In a move that will likely see uninterrupted private sector engagement in testing for Covid-19, the Supreme Court has reportedly agreed to amend a previous order passed on April 8, thereby allowing the government to decide which categories of people qualified for free testing.

On April 8, the Supreme Court had passed a judgment asking for Covid-19 tests to be offered to patients free of cost, even at private sector diagnostic centres. It was feared that the April 8 order might lead the private sector to shy away from offering Covid-19 testing services since it wasn’t possible for them to offer these services for free, and in the absence of any immediate clarification on if and how they would be reimbursed for such services.

According to a report on CNBC-TV18, the apex court observed on Monday that the government was doing its best to deal with the situation and that it might consider asking the government to decide on which categories of patients could be eligible to get tested for free. This was also made possible after the Indian Council of Medical Research (ICMR) filed an affidavit in the court expressing its views in support of keeping these tests as a paid service at private sector healthcare chains. To be sure, the Supreme Court hadn’t passed any verdict at the time of writing this report, though a final order was expected later in the day.

Responding to Monday's developments in the Supreme Court, Ameera Shah, managing director, Metropolis Healthcare said that the government of India had taken a stand of allowing free tests for people covered under the Ayushman Bharat scheme and that it was a "welcome move."

The Ayushman Bharat Pradhan Mantri Jan Arogya Yojana is a scheme developed by the Indian government, which gives free health coverage coverage to economically vulnerable citizens of the country.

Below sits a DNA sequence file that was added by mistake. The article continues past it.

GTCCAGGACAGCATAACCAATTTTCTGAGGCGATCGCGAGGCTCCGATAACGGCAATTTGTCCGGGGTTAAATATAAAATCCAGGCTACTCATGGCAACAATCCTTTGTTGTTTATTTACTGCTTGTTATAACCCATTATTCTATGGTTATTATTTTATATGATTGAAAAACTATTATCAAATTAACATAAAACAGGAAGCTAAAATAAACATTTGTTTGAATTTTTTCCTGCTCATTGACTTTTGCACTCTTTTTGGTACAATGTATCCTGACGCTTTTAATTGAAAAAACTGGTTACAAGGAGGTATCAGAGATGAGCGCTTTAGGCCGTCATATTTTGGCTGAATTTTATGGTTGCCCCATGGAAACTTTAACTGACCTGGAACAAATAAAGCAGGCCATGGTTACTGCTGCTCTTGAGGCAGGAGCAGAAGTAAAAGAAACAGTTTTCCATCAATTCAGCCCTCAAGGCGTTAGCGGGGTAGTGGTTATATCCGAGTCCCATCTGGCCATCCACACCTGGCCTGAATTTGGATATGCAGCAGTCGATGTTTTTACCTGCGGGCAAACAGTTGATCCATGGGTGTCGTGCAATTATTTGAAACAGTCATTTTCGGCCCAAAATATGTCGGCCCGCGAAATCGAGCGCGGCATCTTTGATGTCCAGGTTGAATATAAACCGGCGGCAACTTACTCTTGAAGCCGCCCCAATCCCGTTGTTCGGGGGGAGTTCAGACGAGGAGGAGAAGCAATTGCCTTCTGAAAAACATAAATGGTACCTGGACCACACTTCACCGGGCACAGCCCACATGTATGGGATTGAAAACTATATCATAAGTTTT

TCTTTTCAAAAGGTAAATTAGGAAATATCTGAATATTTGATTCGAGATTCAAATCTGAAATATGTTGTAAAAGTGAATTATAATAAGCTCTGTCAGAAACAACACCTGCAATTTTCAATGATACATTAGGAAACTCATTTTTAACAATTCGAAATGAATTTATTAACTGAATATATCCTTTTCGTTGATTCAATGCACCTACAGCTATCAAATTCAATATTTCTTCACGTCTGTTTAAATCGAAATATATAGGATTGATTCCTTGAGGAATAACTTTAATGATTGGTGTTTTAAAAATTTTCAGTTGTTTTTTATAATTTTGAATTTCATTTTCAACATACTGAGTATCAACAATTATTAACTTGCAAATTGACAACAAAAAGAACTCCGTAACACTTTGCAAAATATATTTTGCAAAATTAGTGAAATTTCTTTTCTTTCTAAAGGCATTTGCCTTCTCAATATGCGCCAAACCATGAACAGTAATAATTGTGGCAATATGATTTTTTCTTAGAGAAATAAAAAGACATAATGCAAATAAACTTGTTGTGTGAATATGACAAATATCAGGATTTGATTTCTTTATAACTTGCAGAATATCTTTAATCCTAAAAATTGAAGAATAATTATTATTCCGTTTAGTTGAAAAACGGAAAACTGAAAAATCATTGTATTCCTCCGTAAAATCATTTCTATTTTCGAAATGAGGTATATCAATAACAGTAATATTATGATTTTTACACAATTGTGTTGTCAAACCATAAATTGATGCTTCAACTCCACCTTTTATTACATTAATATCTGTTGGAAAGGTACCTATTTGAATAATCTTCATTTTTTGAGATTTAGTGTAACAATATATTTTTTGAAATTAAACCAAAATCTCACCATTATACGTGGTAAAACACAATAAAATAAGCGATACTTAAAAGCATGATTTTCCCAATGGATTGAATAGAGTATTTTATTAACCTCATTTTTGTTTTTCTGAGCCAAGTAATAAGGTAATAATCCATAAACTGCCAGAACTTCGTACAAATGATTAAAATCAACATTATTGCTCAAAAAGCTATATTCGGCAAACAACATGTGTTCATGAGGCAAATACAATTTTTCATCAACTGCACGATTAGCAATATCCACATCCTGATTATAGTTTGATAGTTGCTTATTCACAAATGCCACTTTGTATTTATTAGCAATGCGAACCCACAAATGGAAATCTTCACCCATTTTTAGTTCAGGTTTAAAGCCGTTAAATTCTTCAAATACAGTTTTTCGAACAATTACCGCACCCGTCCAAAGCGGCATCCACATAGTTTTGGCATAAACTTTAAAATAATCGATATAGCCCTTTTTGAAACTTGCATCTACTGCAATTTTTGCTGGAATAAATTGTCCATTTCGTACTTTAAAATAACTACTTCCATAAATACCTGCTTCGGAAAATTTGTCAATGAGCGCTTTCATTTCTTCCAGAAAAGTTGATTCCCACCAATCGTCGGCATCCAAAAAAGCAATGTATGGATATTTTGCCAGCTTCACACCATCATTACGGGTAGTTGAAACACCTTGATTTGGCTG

"We will follow the government’s directive and will continue to do the tests at the approved rates," Shah said. "While we have continued providing the best patient care through all the chaos, I am happy to see the SC and government recognize the passion and commitment with which private labs are operating and recognize the good work being done as caretakers of the health of all Indians.”

The Coronavirus pandemic has been spreading rapidly across the country. At last count, India had 9,152 confirmed Covid-19 cases and 308 deaths. The country has been in a state of lockdown since March 25; and while the lockdown was scheduled till April 15, there is every indication that it might be extended till the end of April. Prime Minister Narendra Modi is scheduled to address the nation on April 14 and an announcement towards this effect is being anticipated. Along with measures such as social isolation and a nationwide lockdown, mass-scale testing is key to assessing the extent of the pandemic’s spread in India and consequently containing it.

Since the capacity of the public healthcare infrastructure to test for potential Coronavirus cases and treat confirmed Covid-19 positive cases is limited, roping in private sector hospitals and diagnostic centres was an important part of the strategy to deal with the crisis. The ICMR took some time to put the guidelines in place to ensure high-quality testing standards, as well as working out the commercial aspects of the arrangement with the private sector. Consequently, a maximum price of ₹4,500 per test was set. According to Nilesh Shah, group president of Metropolis Healthcare, the price set by the government was enough to ensure that companies can recover the costs associated with the test, while ensuring that it isn’t misused as a money-making opportunity.

According to the ICMR, India tested 195,748 samples from 181,028 individuals as on April 12.

Allowing private sector healthcare chains to charge for Covid-19 tests is expected to encourage them to enthusiastically participate in making this service available to the citizens of the country. Kiran Mazumdar-Shaw, chairperson of biopharmaceutical company Biocon, had said earlier that carrying out Coronavirus tests for free was an unviable proposition for the private sector since business has also taken a hit during the current economic turmoil, and they needed cash flows to procure test kits and other protective equipment required for workers engaged in administering these tests. Waiting for any potential reimbursements from the government at a later date was also not practical, she said.

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